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Confusion continues with conflicting claims

India has denied reports about Chinese buildup at the recent Doklam faceoff site and claimed of prevailing status quo since August 28, when both sides had withdrawn their personnel after a long diplomatic maneuver. However Chinese officials have claimed that the area has always belonged to Beijing and has been under its effective jurisdiction.

Raveesh Kumar, the spokesperson of Ministry of External Affairs, while responding to a question on Friday said, “We have seen recent press reports on Doklam. There are no new developments at the face-off site and its vicinity since the August 28 disengagement. The status quo prevails in this area. Any suggestion to the contrary is incorrect.”

The diplomatic success for resolving standoff came at a time when Prime Minister Narendra Modi was scheduled to visit China for the BRICS summit in the first week of September.

Air chief Marshal B. S. Dhanoa, on Thursday said, “The two sides are not in a physical face-off as we speak. However, their forces in Chumbi Valley are still deployed and I expect them to withdraw as their exercise in the area gets over.”  His statement triggered fears of another engagement between the two countries.

On the same day, a leading Indian daily had reported, “The presence of PLA has thinned in the area after the process of “disengagement” began on August 28, but one PLA battalion remains on the plateau. The battalion is located approximately 800 m from the faceoff site.

Meanwhile, Chinese foreign ministry, in a written response to an Indian journalist in Beijing on Friday said, “The Donglang (Doka La) area has always belonged to China and has been under the effective jurisdiction of China. There is no dispute. The Chinese border forces have been patrolling in the area of Donglang, exercising their sovereign rights and safeguarding territorial sovereignty according to the historical boundary.”

Another report said, “The PLA was constructing a road in Chumbi valley but added that the area was under Chinese control and the development did not have strategic implications for India.”

Chumbi valley is situated on the south side of the Himalayan drainage divide near Chinese border with Sikkim, India and Bhutan.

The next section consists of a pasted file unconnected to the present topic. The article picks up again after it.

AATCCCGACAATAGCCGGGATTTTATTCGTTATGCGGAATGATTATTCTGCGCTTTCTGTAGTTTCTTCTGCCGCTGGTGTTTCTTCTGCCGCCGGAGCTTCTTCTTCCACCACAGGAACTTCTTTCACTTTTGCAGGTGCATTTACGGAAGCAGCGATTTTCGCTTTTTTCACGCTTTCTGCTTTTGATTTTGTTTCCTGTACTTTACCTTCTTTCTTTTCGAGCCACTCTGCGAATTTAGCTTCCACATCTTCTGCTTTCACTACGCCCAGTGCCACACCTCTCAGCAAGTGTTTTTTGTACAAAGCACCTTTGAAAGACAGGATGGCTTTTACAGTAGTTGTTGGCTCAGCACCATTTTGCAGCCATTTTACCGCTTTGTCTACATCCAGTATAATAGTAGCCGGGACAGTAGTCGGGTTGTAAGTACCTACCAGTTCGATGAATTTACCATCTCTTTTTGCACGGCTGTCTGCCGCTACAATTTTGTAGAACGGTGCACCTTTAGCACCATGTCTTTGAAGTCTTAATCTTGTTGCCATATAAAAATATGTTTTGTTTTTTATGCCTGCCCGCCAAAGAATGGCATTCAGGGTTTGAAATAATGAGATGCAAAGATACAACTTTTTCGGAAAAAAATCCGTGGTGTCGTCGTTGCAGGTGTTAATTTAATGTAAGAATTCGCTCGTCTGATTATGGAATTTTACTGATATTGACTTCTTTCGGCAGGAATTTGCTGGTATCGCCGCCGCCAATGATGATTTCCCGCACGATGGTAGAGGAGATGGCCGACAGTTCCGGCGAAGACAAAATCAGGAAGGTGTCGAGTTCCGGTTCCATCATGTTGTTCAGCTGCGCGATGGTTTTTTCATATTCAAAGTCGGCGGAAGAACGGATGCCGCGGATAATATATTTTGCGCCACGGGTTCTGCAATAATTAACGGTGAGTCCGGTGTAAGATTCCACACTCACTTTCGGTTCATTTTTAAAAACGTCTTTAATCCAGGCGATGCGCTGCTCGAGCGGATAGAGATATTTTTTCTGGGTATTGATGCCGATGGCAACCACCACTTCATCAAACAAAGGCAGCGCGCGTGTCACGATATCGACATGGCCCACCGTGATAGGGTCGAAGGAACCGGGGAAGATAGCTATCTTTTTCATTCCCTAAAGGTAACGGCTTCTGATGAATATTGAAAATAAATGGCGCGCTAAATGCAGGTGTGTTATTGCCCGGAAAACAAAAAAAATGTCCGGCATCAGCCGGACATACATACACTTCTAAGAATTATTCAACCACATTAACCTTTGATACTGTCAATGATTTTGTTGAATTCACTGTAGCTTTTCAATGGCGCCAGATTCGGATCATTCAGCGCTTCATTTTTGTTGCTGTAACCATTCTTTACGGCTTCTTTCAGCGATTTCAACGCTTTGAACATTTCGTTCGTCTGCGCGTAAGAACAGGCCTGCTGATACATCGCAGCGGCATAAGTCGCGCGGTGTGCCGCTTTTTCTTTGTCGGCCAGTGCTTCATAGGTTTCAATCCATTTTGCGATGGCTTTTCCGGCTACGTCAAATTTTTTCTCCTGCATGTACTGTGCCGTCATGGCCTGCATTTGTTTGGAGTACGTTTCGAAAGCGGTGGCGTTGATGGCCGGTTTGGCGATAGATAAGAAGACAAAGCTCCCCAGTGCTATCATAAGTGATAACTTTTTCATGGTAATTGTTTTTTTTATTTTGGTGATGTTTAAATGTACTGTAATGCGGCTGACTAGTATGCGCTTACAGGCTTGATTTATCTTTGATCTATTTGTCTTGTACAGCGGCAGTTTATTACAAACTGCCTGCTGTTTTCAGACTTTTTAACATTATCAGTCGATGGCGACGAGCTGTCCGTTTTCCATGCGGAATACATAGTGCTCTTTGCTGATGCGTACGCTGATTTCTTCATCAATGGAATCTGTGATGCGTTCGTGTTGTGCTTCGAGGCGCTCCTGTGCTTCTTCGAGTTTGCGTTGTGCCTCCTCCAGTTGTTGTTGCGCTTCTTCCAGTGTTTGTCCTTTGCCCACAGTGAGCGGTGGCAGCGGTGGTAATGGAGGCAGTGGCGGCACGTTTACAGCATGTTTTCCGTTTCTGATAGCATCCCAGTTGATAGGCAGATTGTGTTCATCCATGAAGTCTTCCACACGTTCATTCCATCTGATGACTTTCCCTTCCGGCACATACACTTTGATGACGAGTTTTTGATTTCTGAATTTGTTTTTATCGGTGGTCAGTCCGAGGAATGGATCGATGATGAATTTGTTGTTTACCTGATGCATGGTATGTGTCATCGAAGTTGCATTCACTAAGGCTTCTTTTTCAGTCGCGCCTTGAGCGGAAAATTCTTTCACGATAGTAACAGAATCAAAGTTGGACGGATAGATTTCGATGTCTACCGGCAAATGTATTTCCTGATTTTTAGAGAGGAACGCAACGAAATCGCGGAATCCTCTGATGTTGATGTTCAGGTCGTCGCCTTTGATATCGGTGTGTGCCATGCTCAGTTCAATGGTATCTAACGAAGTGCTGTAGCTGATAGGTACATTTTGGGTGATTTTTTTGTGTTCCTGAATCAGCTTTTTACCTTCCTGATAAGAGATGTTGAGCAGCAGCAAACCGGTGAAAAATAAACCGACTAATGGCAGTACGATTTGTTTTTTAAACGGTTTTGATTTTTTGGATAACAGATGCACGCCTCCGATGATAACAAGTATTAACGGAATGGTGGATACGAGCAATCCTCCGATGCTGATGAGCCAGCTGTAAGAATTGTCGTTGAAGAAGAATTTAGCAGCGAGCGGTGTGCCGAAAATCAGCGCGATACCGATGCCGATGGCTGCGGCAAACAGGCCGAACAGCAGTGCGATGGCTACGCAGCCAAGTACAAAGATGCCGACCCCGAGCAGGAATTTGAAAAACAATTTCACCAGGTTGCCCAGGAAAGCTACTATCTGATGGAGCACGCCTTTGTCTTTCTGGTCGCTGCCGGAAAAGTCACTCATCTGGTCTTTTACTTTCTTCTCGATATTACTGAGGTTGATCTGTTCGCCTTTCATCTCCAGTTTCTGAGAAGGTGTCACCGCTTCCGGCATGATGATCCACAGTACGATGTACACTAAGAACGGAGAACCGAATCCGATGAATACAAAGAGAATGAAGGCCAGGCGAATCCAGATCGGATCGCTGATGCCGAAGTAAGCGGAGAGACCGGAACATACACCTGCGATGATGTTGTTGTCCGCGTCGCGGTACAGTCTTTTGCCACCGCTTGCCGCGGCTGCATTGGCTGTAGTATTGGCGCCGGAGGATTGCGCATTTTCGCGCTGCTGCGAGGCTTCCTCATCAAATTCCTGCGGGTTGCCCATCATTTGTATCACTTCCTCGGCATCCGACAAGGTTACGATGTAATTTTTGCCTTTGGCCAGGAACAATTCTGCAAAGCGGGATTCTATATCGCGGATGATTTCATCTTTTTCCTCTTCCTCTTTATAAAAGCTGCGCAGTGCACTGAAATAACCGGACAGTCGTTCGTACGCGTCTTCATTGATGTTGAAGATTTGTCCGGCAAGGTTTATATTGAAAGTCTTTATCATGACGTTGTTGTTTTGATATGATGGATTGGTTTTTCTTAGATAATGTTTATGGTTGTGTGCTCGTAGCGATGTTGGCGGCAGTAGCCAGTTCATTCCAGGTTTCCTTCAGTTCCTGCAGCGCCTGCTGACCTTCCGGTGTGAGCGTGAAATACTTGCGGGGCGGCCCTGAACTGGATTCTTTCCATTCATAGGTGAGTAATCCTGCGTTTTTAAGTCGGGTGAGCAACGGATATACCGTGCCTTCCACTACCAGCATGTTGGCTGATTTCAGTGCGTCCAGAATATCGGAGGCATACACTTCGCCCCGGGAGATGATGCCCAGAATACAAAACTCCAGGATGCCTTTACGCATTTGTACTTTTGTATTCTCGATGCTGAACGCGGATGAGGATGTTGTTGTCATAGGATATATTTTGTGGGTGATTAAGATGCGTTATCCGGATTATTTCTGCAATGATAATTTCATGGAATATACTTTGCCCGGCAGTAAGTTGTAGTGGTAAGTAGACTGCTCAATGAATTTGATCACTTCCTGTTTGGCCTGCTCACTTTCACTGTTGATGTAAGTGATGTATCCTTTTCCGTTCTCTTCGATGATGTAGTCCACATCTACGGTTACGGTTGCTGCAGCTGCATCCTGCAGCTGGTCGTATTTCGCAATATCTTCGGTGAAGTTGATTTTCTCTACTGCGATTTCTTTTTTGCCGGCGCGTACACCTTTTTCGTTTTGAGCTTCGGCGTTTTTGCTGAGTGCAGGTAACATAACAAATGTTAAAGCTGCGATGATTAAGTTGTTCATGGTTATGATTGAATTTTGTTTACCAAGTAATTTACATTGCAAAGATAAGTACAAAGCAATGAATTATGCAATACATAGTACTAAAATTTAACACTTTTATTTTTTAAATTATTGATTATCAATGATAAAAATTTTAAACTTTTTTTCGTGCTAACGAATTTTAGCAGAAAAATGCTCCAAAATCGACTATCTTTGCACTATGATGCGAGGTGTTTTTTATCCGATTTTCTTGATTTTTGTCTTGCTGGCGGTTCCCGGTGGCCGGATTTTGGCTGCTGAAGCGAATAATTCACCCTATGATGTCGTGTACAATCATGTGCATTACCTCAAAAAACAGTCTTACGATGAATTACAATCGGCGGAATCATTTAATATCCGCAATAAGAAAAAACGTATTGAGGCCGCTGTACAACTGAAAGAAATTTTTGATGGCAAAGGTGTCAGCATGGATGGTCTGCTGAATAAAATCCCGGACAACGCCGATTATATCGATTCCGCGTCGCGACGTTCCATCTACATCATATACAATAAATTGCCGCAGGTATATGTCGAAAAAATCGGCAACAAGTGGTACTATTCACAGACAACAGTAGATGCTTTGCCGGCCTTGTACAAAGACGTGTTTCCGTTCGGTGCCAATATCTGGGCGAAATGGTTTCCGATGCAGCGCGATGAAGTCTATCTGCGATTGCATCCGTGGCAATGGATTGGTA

On June 16, Indian forces stopped People’s Liberation Army (PLA) from constructing road in the disputed area. Bhutan and China have a dispute over Doklam, also known as Doka La and Donglang. However, Indian forces stationed in Bhutan under security arrangement, intervened to protect Bhutan’s interests and land connectivity of north-eastern states with the rest of the country.

On August 28, the day when standoff was resolved, Chinese foreign ministry had explicitly said, “The Chinese border troops will continue with their patrols in the Dong Lang area.”

It further said, “China will continue with its exercise of sovereign rights to protect territorial sovereignty in accordance with the stipulations of the border-related historical treaty.” Beijing had clearly stated that in view of the changing landscape, it will make “necessary adjustments and deployments”.

However India chose to issue a brief  statement saying “ expeditious disengagement of border personnel at the face off site at Doklam has been agreed to and is on-going.”

Congress Vice President Rahul Gandhi in one of his tweets on Thursday criticised PM Narendra Modi for thumping his chest.

Another Congress leader Kapil Sibal chose to tweet his comments in more pictorial format.

Doklam, or Zhonglam (in standard Tibetan), known as Dongland in China is an area with a plateau situated between Tibet’s Chumbi valley to the north, Bhutan’s Ha valley to the east and India’s Sikkim state to the west. It has been depicted as part of Bhutan in its official map since 1961, but it is also claimed by China. The area is of strategic importance to all three countries.

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